Tax evasion by individuals

Tax Evasion at the Top of the Income Distribution: Theory and Evidence

Research by Guyton, Langetieg, Reck, Risch and Zucman 2021


Guyton et al. estimate the share of income underreporting along the income distribution. They observe that the random audit program of the US Internal Revenue Service (IRS), known as the National Research Program (NRP), allows detecting the simplest forms of tax evasion but fails to capture more sophisticated evasion strategies. As a result, estimations of the scale of tax evasion based on random audit data might suffer from a downward bias as sophisticated evasion strategies might be more frequent among high-income earners who also account for an important share of total income.

For their study, the authors combine three sources of microeconomic data: random audit data, results of targeted enforcement activities and operational audit data. Their first contribution is to shed light on the limitations of random audit statistics when trying to estimate the tax gap, i.e. the difference between taxes theoretically owed and taxes paid. These display a sharp drop in detected evasion at the top of the income distribution. The authors demonstrate that undetected offshore evasion explains this drop in detection by matching random audit data to a sample of U.S. taxpayers who voluntarily disclosed hidden offshore assets in the context of specific enforcement initiatives. Additionly, their research shows that due to resource constraints, IRS investigators often cannot assess the degree of compliance of pass-through businesses.

Based on these observations, the Guyton et al. propose a re-estimation of income underreporting for different income groups. While their adjustments have limited impact on the aggregate result of the standard IRS methodology, they are very concentrated at the top: for instance, underreported income is multiplied by 1.8 for the top 0.1% of the income distribution. Their results suggest that the share of underreported income (as a ratio to true income) varies from 7% for the bottom 50% of the distribution to 21% among the top 1%.

Eventually, Guyton et al. adapt a theoretical model from the classical deterrence framework of Allingham and Sandmo (1972) to take into account sophisticated evasion strategies of high-income taxpayers. They demonstrate that in contrast to the standard predictions of the model, random audits cannot uniformly capture non-compliance across the income distribution.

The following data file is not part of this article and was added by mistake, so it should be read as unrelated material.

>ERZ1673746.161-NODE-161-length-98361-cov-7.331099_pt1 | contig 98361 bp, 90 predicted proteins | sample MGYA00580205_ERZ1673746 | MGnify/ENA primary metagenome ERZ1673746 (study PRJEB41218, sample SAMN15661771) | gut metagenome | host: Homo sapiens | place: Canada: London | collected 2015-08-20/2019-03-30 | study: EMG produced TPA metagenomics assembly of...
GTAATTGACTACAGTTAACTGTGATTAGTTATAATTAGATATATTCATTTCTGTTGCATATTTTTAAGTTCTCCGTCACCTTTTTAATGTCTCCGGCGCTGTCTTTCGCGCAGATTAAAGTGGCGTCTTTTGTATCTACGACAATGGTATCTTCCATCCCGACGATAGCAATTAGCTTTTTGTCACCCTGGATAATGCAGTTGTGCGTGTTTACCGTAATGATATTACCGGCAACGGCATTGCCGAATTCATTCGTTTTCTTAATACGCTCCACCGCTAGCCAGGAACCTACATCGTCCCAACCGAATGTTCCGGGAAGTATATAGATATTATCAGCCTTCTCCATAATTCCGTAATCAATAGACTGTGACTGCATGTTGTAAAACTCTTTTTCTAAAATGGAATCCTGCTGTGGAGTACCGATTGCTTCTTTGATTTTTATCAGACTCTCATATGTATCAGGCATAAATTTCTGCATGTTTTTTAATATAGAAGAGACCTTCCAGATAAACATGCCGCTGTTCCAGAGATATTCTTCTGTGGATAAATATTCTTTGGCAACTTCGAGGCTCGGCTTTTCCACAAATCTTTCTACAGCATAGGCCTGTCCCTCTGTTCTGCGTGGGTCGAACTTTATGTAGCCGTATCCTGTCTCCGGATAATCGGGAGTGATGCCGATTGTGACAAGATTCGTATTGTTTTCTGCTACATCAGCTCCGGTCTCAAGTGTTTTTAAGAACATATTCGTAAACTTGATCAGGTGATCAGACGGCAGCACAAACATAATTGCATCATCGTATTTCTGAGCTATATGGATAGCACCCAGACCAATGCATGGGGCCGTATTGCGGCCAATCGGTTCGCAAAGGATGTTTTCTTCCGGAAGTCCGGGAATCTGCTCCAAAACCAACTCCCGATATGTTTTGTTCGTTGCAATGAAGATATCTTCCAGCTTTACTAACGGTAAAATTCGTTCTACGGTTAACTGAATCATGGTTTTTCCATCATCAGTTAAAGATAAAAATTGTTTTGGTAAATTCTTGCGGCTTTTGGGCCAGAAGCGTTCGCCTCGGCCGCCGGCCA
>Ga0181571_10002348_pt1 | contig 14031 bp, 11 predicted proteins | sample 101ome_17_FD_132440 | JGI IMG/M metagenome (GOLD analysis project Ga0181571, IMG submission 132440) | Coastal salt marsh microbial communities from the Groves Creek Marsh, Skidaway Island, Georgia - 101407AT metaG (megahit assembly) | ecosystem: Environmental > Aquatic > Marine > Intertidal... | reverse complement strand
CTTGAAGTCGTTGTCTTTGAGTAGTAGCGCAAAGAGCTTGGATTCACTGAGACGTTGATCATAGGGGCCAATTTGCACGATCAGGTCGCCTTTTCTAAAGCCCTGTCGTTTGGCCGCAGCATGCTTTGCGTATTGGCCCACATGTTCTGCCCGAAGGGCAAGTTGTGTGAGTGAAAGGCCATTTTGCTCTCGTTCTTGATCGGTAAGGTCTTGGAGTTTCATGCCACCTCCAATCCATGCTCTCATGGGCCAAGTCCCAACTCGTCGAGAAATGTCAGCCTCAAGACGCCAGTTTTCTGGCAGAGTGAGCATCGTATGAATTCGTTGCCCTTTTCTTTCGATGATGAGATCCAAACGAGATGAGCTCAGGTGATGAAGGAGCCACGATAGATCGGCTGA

Key results

  • The results suggest that estimates of tax evasion based on random audits significantly underestimate tax evasion at the top of the income distribution.
  • According to Guyton et al. under-reporting of income rises from about 7% of true income in the bottom 50% of the income distribution to 21% in the top 1%.
  • Out of this 21%, about 6 percentage points correspond to sophisticated evasion whichis seldom detected in random audits.
  • Accounting for tax evasion increases the top 1% income share in the United States to 21.8% or by 1.5 percentage points.

Policy implications

  • The study underlines the revenue potential of increased tax compliance at the top of the income distribution. According to the authors’ estimates, 36.2% of all federal income taxes unpaid are attributable to the top 1%. Fully collecting the unpaid income taxes of this group would have increased tax revenues by 10%.
  • Guyton et al. argue in favour of increasing the rate of random audits at the top of the income distribution and of mobilizing more sophisticated tools in these procedures mentioning the audit strategies pursued by the IRS’s Global High Wealth program.


The authors combine different data sources in their study: random audit data from the National Research Program (NRP) of the IRS and results of operational audits conducted by the IRS as part of the Global High Wealth program. In addition, they use voluntary offshore account disclosure registries, and the Offshore Voluntary Disclosure (OVD) and the Foreign Bank Account Report (FBAR) programs.


Guyton et al. provide descriptive evidence of tax evasion based on administrative data and undertake various extrapolations and sensitivity analyses to estimate the share of under-reporting along the income distribution. They reproduce the Detection Controlled Estimation (DCE) used by the IRS to estimate the tax gap from random audit data and develop a theoretical model of the choice to conceal tax evasion from auditors.

Go to the original article

The original article was published by the National Bureau of Economic Research. It can be downloaded from the organization’s website. [pdf]